I am extremely excited to announce the second annual Photos for Mito fundraiser!! Last year's fundraiser was an incredible success, and we were blessed to raise more money that I ever thought possible, especially in our first year.

All money collected during this fundraiser is donated to the United Mitochondrial Disease Foundation. According to, "Since 1996, the UMDF has provided nearly $7 million in grants to support the research that may lead to a less invasive diagnosis and ultimately a cure. UMDF's mission is to promote research and education for the diagnosis, treatment and cure of mitochondrial disorders and to provide support to affected individuals and families."

This is an organization that is very near and dear to our hearts. They have provided much needed information and support for our family through our journey with this disease. Through UMDF and 2 dear friends with children affected with mito, we have been able to create a group for our state that helps provide support, information, and resources to those affected with mitochondrial diseases in our state and those seeking information of these disorders. I feel very responsible for helping the United Mitochondrial Disease Foundation in any way I can, and I am so delighted to be able to use the talents God gave me to help in this mission.

Our second annual Photos for Mito fundraiser will be held on November 6, 2010 at Trinity United Methodist Church. Due to the popular demand for these slots, most of the 12 slots have previously been filled. **I do have one remaining slot open at 2:00 on the 6th for anyone interested. Please email me at if you are interested in booking this session in our fundraiser. **See bottom for up to date info about remaining sessions.**

UMDF has supplied us with a fundraising website for Photos for Mito this year, equipped with the ability to donate through the web if you desire. Simply click on the "Donate Now" button if you would like to help in our fundraising efforts and are not able to make a photo session.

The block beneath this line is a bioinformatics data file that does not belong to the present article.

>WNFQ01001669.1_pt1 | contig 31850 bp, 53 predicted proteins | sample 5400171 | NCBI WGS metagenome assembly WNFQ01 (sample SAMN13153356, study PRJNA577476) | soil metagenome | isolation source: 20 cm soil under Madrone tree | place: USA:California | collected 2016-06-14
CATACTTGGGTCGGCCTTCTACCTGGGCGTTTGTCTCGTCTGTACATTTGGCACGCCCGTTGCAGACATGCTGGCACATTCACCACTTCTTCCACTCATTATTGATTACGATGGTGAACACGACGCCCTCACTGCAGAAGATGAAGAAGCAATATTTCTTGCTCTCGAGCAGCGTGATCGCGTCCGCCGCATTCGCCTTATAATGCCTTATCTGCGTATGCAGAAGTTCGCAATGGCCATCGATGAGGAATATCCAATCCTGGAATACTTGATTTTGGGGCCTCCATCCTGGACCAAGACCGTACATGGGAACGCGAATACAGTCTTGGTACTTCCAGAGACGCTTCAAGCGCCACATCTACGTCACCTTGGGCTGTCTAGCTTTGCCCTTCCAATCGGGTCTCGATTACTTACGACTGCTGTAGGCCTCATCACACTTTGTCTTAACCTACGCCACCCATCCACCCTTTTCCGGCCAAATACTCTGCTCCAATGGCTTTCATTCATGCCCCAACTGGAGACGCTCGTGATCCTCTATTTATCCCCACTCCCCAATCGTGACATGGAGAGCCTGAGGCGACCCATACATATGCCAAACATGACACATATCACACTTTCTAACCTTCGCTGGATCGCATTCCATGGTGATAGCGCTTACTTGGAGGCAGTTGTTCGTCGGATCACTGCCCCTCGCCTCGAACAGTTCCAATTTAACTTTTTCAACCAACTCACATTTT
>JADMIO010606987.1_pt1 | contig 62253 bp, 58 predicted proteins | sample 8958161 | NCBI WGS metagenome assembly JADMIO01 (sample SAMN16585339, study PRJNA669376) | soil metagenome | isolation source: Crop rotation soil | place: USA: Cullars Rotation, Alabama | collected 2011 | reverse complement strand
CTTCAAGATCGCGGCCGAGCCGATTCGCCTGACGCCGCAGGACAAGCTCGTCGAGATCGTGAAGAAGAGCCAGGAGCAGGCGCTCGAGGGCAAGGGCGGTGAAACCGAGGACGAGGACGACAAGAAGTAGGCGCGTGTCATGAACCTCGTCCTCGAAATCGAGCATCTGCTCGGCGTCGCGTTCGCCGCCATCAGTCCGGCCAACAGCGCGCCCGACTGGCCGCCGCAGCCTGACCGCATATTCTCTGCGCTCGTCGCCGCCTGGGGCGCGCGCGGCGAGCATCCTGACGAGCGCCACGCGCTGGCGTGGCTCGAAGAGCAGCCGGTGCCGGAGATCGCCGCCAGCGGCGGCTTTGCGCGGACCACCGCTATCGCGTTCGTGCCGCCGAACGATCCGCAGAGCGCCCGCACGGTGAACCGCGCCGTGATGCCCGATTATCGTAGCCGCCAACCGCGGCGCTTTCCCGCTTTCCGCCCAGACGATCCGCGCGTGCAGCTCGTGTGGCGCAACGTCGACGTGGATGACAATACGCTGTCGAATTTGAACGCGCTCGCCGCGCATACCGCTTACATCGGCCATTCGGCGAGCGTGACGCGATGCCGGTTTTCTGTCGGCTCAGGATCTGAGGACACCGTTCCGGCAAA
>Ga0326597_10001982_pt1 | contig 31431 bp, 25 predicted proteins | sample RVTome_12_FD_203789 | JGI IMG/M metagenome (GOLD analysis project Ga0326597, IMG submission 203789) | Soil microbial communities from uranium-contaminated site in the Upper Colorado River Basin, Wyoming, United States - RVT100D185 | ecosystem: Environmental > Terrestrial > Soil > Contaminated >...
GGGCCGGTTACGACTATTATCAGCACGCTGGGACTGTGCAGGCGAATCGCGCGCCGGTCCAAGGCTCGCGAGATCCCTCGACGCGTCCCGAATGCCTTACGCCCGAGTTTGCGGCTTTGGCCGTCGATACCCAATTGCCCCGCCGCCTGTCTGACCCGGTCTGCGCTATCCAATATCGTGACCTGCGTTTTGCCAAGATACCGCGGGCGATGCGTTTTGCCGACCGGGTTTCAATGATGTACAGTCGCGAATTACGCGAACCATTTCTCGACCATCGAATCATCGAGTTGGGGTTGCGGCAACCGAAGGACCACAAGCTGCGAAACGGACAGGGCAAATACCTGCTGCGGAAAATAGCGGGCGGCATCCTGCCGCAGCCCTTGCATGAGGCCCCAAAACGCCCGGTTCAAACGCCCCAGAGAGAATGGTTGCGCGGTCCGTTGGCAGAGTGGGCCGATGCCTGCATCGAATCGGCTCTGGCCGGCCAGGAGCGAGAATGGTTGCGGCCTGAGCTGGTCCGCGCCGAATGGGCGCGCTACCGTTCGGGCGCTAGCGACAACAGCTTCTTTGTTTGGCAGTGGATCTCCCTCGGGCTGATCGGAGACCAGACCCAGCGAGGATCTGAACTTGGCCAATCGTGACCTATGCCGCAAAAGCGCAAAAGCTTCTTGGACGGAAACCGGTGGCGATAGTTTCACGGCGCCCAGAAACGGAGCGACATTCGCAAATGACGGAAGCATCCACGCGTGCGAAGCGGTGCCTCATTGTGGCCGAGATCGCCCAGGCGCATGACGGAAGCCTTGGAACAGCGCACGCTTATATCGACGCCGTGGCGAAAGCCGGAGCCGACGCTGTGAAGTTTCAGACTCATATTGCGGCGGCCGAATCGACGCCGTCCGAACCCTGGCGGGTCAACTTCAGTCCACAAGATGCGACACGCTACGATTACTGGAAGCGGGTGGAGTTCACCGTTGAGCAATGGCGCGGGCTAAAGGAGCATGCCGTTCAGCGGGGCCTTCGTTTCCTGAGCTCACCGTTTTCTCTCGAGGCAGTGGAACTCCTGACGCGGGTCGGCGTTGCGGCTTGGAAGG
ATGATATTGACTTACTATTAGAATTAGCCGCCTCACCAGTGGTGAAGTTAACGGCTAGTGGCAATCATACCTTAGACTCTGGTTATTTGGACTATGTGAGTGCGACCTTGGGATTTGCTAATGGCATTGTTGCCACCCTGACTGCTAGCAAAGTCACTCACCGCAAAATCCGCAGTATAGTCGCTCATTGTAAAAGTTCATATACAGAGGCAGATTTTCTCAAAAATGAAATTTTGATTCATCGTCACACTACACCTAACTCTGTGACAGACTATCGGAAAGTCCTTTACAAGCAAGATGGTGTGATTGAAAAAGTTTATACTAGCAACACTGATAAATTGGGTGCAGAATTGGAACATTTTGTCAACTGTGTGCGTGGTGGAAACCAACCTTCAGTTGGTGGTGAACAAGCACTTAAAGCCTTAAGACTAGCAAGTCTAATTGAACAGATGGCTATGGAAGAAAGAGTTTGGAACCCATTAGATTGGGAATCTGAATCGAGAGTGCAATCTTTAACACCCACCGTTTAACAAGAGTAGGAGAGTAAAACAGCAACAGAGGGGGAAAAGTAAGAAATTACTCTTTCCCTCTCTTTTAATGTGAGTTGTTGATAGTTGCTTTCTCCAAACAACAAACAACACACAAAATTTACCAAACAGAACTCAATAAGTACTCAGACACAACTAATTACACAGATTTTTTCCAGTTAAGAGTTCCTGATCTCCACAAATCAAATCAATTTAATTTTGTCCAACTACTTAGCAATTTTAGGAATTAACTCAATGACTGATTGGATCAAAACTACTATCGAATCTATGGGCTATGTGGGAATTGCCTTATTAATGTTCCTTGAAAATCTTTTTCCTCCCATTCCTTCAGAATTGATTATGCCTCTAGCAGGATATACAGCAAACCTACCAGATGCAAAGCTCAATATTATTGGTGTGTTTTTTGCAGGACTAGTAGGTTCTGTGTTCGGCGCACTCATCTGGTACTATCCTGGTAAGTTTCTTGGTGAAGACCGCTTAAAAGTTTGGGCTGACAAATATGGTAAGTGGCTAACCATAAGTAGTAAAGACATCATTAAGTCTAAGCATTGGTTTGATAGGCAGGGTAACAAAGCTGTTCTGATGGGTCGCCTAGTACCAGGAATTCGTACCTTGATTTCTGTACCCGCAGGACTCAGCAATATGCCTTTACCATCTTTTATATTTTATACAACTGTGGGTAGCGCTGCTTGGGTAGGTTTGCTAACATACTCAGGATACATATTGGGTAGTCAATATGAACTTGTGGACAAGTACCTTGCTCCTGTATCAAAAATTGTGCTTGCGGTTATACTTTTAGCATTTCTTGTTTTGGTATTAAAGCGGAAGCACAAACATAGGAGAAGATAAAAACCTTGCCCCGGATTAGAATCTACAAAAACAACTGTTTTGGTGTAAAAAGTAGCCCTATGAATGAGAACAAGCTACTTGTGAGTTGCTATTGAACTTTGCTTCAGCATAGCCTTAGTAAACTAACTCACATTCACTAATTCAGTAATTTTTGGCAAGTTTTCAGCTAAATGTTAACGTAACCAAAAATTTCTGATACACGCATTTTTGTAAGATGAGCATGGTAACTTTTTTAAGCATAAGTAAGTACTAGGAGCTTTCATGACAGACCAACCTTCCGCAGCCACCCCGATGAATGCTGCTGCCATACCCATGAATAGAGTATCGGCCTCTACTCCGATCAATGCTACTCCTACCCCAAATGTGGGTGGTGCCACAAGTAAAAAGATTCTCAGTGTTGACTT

I always hated fundraising in school...I even hated asking my parents for money for various items. Asking for money is definitely not my forte'. However, I do know that money is what funds research and research is what creates trials and trials is what fuels cures, and I pray that we find a cure for mitochondrial disease in Nathan's lifetime. Thus, I ask that you support the United Mitochondrial Disease Foundation monetarily in helping us find a cure for mito...for Nathan.

**Edited to add...ALL sessions are now booked. Please stay tuned for next year's Photo for Mito fundraiser if you are interested in a photo session.**

Wednesday, October 6, 2010

Snapshots from The Swamp

In the past, we have been notorious for being the best fair weather fans around...that's what happens when you follow your husband south through the SEC stopping here and there for degrees at different schools. When in Kentucky, do as the Wildcats do. When in Georgia, sick 'em Dawgs. And you have to admit that as much as any of you may despise Florida, we have the coolest mascot around. I mean, who can really top a gator?
I have now lived in Florida more than a year longer than I lived in Kentucky, so as we were preparing for the big Kentucky vs. Florida football game a couple of weeks ago amidst the wanderings of our friends on what team we would be displaying on our shirts, we could matter-of-factly say "Go Gators"! We are indeed bonafied Gator fans now...through and through, much to the chagrin off all the family and friends left both in Kentucky and Georgia. I could say that we are Florida fans because they pay the mortgage...or because its impossible to live in a college town and not root for the home team...or because we are surrounded and simply have to root for them...or because they are just really good at sports and make it easy to cheer for them. Really all of the above.
We love living in our town, and we really enjoy getting to experience and help the kids experience the neat attractions that make our town special (excluding any Quran burnings that may be planned). The football game was so much fun! The atmosphere was unreal and electric and sent a strange sense of euphoria through your mind for the duration of the event. I've been to college football games before, but being in The Swamp on game day was unlike any other game I had ever experienced.
As if we may not have known already, we realized that night that Emma is our wild and crazy chitlin, as we witnessed her scream and high five and hoot and holler at every little chance she got. She was soaking everything up and loving every minute of it. Abby enjoyed it for a little while, but the poor kid was exhausted after a long week of school...a night game was a bit much to put her through, so we left shortly into the 4th quarter.It was a good little getaway with the girls, and it was even better that we did indeed beat the Cats this game (though don't even think about bringing up the royal bodunkadunk whooping we received from Bama last weekend). We look forward to returning to the Swamp to see it all again next year.